During the Second World War Maidstone was a major hub of military activity. At the outbreak of the war in September 1939 the town was already the home of the Regimental Depot of the Queen’s Own Royal West Kent Regiment and was also the regiment’s infantry training centre (13 ITC). It had barracks on the Sandling Road and on land at the recently acquired Invicta Lines.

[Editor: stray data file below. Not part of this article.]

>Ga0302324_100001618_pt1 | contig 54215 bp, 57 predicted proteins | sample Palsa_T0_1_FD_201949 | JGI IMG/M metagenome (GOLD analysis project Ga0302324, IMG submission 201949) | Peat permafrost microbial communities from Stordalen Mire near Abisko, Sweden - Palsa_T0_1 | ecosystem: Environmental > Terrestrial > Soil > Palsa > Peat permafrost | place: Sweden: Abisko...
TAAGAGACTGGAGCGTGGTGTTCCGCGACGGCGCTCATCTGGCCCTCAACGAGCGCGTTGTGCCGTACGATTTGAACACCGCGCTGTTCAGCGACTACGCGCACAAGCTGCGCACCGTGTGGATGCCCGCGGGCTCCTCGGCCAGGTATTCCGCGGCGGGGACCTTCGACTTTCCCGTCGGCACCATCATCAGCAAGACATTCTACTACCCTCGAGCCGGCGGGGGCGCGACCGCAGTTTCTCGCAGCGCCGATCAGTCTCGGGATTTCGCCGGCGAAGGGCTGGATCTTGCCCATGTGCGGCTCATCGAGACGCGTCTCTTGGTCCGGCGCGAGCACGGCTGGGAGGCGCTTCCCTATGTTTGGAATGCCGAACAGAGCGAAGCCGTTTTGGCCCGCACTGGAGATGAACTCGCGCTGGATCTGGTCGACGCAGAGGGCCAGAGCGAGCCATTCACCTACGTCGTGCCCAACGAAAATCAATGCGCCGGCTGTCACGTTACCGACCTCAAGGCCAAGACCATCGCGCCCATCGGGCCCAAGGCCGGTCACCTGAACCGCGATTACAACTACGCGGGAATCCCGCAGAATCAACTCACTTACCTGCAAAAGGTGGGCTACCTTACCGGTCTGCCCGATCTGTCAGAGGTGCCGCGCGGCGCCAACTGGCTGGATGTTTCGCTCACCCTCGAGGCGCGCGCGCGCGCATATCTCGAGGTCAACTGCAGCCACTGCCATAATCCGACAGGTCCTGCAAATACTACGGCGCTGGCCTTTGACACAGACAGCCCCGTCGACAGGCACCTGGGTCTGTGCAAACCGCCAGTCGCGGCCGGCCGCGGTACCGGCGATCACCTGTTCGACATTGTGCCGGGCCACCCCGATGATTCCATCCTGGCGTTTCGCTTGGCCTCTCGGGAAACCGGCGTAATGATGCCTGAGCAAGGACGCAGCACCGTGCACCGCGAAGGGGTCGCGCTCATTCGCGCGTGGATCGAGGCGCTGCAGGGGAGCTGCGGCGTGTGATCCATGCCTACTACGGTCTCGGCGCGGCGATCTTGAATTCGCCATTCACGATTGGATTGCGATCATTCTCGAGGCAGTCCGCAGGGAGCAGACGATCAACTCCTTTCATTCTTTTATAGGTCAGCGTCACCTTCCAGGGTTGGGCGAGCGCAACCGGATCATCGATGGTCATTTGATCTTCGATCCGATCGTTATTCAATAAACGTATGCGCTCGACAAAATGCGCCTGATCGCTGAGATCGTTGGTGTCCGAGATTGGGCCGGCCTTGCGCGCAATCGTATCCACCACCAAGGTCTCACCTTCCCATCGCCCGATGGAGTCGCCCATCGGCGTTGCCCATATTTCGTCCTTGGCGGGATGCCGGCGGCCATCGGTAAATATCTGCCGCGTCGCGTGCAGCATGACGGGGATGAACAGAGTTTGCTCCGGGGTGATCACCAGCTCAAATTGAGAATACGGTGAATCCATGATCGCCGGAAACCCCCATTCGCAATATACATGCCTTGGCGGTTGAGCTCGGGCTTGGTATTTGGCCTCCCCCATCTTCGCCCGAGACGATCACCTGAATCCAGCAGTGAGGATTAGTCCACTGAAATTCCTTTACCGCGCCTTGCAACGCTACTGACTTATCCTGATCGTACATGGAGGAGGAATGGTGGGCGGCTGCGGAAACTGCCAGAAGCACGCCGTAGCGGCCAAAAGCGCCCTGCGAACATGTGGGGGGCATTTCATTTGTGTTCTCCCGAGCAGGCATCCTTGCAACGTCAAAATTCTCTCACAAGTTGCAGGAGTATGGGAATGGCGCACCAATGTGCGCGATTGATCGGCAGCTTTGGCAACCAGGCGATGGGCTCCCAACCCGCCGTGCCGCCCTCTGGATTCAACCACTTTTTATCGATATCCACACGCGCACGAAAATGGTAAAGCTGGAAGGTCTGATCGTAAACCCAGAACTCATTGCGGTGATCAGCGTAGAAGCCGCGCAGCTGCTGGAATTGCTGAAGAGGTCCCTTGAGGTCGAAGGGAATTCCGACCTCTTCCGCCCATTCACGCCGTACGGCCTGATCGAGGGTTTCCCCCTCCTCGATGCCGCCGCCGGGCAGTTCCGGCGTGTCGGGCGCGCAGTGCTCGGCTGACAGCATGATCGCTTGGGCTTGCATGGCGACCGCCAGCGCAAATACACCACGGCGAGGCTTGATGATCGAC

Following the German invasion and occupation of France and the Low Countries and the seizure of the Channel ports in the early summer of 1940, an invasion across the Channel into the southern counties of England became a real possibility. Due to its proximity to France, Kent was under particular threat. Defence plans were hastily revised to combat any invasion. These plans included the construction of the ‘GHQ Line’ a series of defence works to defend London and the industrial heartlands of the Midlands. Along these lines many towns and villages were designated as ‘anti-tank islands’ also known as Nodal Points, heavily defended localities with pillboxes, roadblocks and anti-tank obstacles designed to slow-up a German advance. Because of its importance as a vital communications hub with its road, rail and river links and being the centre of county administration, Maidstone was designated as a Nodal Point and became an integral part of the GHQ Line defences. Further revisions of anti-invasion plans in 1941 and 1942 saw Maidstone upgraded to a ‘Fortress’ with enhanced anti-tank defences and a dedicated garrison. The following report is the culmination of two years research into the military history of Maidstone in the Second World War and the plans that were put in place for its defence.